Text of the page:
Later St. Martin’s recordings would include the complete symphonies of Ludwig van Beethoven, Franz Schubert, Robert Schumann and Peter Ilich Tchaikovsky as well as 20th century British works by Edward Elgar, Ralph Vaughan Williams and Benjamin Britten.
For a conductor, Marriner was unusually self-effacing, a trait that endeared him to his colleagues. Asked once for his proudest claim about the orchestra, he gave a simple answer: “We decided always to have good players and never to go on the platform under-rehearsed.”
Marriner was born in Lincoln, England, on April 15, 1924, the son of a carpenter. It was a musical household — “You could say that family music was for us what television is for most people today,” Marriner recalled in 1968 — and he entered the Royal College of Music on a full scholarship at the age of 15.
During World War II, he served in the Royal Navy but was demobilized because of a kidney ailment. He returned to the music college, where he decided that he was not bound for the life of a concert virtuoso. And so he became a well-known collaborative artist, playing in a duo with the harpsichordist Thurston Dart, as well as in string quartets and trios.
He also served as a freelance violinist with the Philharmonia Orchestra in London, where he played under the baton of Arturo Toscanini, Wilhelm Furtwangler, Herbert von Karajan and others. From 1956 to 1958, he was the principal second violinist in the London Symphony Orchestra.
The decision to name the ensemble the Academy of St. Martin in the Fields was a practical one.
“It was the place where we gave our first ever concert back in 1958, so there’s significance in that,” Marriner told the London Daily Telegraph in 2014. “But the real reason we took the name was that the vicar let us rehearse there for free so long as we publicized the church. That was the deal. And it was his idea that we should be an ‘academy’ rather than the ‘chamber orchestra’ we’d originally planned to call ourselves.”
St. Martin’s was originally intended to be led solely by Marriner from the violin, but as it grew in size and began to play more complicated works, closer control was necessary. “Having been refugees from the tyranny of someone waving a stick, they made me turn from poacher to gamekeeper and I did it,” he said.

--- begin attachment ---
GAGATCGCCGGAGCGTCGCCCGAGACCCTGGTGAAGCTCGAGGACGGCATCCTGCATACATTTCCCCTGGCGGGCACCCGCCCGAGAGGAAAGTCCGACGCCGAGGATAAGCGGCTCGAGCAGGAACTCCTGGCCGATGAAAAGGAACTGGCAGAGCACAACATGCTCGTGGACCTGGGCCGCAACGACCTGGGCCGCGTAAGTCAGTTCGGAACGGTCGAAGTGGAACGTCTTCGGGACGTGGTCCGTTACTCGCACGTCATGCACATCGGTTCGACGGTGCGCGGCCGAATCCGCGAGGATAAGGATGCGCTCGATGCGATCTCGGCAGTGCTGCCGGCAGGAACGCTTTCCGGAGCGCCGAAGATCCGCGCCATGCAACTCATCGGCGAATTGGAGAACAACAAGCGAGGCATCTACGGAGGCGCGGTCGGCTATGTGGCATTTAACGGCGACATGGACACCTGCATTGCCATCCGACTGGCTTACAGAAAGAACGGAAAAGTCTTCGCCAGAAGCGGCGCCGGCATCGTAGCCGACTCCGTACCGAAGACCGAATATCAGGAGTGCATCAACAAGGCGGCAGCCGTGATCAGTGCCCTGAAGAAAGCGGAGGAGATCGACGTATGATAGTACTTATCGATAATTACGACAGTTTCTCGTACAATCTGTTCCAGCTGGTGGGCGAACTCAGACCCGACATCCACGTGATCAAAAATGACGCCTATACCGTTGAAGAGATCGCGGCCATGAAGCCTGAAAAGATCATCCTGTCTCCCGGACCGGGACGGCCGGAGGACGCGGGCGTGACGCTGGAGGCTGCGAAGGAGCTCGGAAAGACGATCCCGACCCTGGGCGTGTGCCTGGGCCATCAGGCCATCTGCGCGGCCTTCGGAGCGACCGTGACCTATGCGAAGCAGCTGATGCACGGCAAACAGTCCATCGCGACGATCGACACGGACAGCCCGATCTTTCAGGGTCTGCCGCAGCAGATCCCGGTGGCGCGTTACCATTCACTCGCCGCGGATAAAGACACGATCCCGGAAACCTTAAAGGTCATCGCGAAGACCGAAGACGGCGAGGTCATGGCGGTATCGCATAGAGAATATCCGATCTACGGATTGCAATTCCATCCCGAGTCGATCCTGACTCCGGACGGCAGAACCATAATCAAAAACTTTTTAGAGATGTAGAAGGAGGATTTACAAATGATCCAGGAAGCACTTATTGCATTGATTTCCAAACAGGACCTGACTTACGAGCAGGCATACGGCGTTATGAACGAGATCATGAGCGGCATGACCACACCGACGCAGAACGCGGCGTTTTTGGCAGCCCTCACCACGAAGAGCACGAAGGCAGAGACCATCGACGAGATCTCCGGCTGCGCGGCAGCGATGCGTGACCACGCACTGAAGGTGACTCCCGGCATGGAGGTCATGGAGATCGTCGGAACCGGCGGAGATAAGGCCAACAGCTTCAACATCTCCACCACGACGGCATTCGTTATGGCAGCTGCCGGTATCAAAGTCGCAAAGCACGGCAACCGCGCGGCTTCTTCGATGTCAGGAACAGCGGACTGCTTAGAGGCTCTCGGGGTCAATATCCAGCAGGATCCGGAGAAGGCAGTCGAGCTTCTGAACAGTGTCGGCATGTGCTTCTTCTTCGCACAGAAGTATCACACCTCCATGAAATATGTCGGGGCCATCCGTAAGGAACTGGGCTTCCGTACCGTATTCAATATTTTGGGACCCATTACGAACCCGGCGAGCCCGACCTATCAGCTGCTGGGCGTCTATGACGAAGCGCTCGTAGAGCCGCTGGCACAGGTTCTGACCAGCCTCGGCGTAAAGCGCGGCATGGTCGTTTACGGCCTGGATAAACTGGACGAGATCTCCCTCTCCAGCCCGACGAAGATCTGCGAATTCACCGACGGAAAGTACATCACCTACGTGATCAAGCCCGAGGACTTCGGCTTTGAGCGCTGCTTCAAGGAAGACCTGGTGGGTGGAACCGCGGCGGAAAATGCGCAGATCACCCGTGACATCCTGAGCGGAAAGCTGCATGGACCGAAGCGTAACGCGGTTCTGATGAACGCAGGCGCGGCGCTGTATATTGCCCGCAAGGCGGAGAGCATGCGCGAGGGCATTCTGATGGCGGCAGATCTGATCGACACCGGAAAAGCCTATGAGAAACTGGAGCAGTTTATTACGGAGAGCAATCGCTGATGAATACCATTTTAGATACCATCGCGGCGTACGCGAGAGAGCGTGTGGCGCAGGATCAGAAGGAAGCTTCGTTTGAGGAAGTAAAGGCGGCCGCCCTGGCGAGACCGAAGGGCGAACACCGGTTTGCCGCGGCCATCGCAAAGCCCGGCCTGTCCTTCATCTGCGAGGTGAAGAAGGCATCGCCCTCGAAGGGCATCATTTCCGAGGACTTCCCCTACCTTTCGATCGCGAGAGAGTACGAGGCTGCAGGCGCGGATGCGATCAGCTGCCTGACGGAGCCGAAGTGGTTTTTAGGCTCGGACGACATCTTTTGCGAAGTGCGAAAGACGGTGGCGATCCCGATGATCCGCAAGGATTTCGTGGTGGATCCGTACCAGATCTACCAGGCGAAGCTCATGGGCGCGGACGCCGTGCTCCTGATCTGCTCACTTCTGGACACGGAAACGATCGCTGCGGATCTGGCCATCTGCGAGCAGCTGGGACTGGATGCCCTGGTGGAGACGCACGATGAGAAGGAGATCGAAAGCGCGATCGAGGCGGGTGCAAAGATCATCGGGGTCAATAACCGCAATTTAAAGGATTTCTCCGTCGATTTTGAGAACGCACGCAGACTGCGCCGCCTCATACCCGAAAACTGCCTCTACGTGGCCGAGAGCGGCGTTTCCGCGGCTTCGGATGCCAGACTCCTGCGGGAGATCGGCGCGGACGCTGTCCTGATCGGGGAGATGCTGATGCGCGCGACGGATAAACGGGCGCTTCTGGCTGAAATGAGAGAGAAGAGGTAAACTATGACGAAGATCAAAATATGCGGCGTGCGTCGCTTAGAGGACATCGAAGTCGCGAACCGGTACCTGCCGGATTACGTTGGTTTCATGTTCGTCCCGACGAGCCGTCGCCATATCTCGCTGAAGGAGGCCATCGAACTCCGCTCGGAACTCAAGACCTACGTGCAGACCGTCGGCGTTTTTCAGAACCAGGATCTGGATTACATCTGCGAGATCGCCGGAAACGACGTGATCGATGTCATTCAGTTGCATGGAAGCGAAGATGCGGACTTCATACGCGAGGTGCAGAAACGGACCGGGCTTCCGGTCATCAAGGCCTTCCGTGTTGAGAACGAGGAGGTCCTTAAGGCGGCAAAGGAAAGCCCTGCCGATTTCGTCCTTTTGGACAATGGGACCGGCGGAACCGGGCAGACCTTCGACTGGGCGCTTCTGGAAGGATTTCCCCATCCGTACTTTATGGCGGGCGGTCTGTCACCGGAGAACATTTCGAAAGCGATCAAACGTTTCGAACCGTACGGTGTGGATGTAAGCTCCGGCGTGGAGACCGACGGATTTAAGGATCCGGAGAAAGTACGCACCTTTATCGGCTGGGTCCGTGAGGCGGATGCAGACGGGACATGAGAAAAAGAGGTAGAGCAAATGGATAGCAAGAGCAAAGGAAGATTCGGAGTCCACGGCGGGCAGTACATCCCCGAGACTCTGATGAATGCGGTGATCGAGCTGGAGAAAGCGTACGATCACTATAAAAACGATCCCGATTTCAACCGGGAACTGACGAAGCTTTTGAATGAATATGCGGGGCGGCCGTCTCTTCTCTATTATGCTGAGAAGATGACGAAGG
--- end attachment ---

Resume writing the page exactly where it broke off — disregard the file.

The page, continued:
Marriner had by then visited the U.S., where he studied conducting with Pierre Monteux at a summer retreat the older man established at his home in Hancock, Maine. “The actual mechanics of conducting are not difficult,” Marriner decided. “It’s getting the confidence. It’s like taking a driving test.”
After recordings made him famous, Marriner gradually expanded his conducting career beyond St. Martin’s. In 1969, he became the first music director of the newly established Los Angeles Chamber Orchestra, a position he held until 1978. He was the music director of the Minnesota Orchestra from 1979 to 1986 and enjoyed a long association with the Stuttgart Radio Symphony Orchestra, culminating in three years as principal conductor, from 1986 to 1989.
As Marriner’s orchestral career grew busier, the Academy often was led by other musicians, notably Iona Brown, Murray Perahia and, most recently, Joshua Bell, who was named the group’s second music director in 2011. But Marriner kept up his ties with the Academy of St. Martin in the Fields to the end and was eventually named life president. He conducted the group in May 2015, when he led a benefit concert in London for victims of the Nepal earthquake.
Marriner was named a Commander of the Order of the British Empire in 1979 and knighted by Queen Elizabeth in 1985.
His first marriage, to the cellist and noted antiquarian bookseller Diana Carbutt, ended in divorce. In 1957, he married Elizabeth Sims, who survives him along with two children from his first marriage, biographer Susie Harries and Andrew Marriner.
Young Andrew Marriner showed remarkable promise on the clarinet, but his father declared that he would much rather see his son “lead a quiet life as a cricketer” than become a musician.
Andrew Marriner is now the first clarinetist in the London Symphony Orchestra.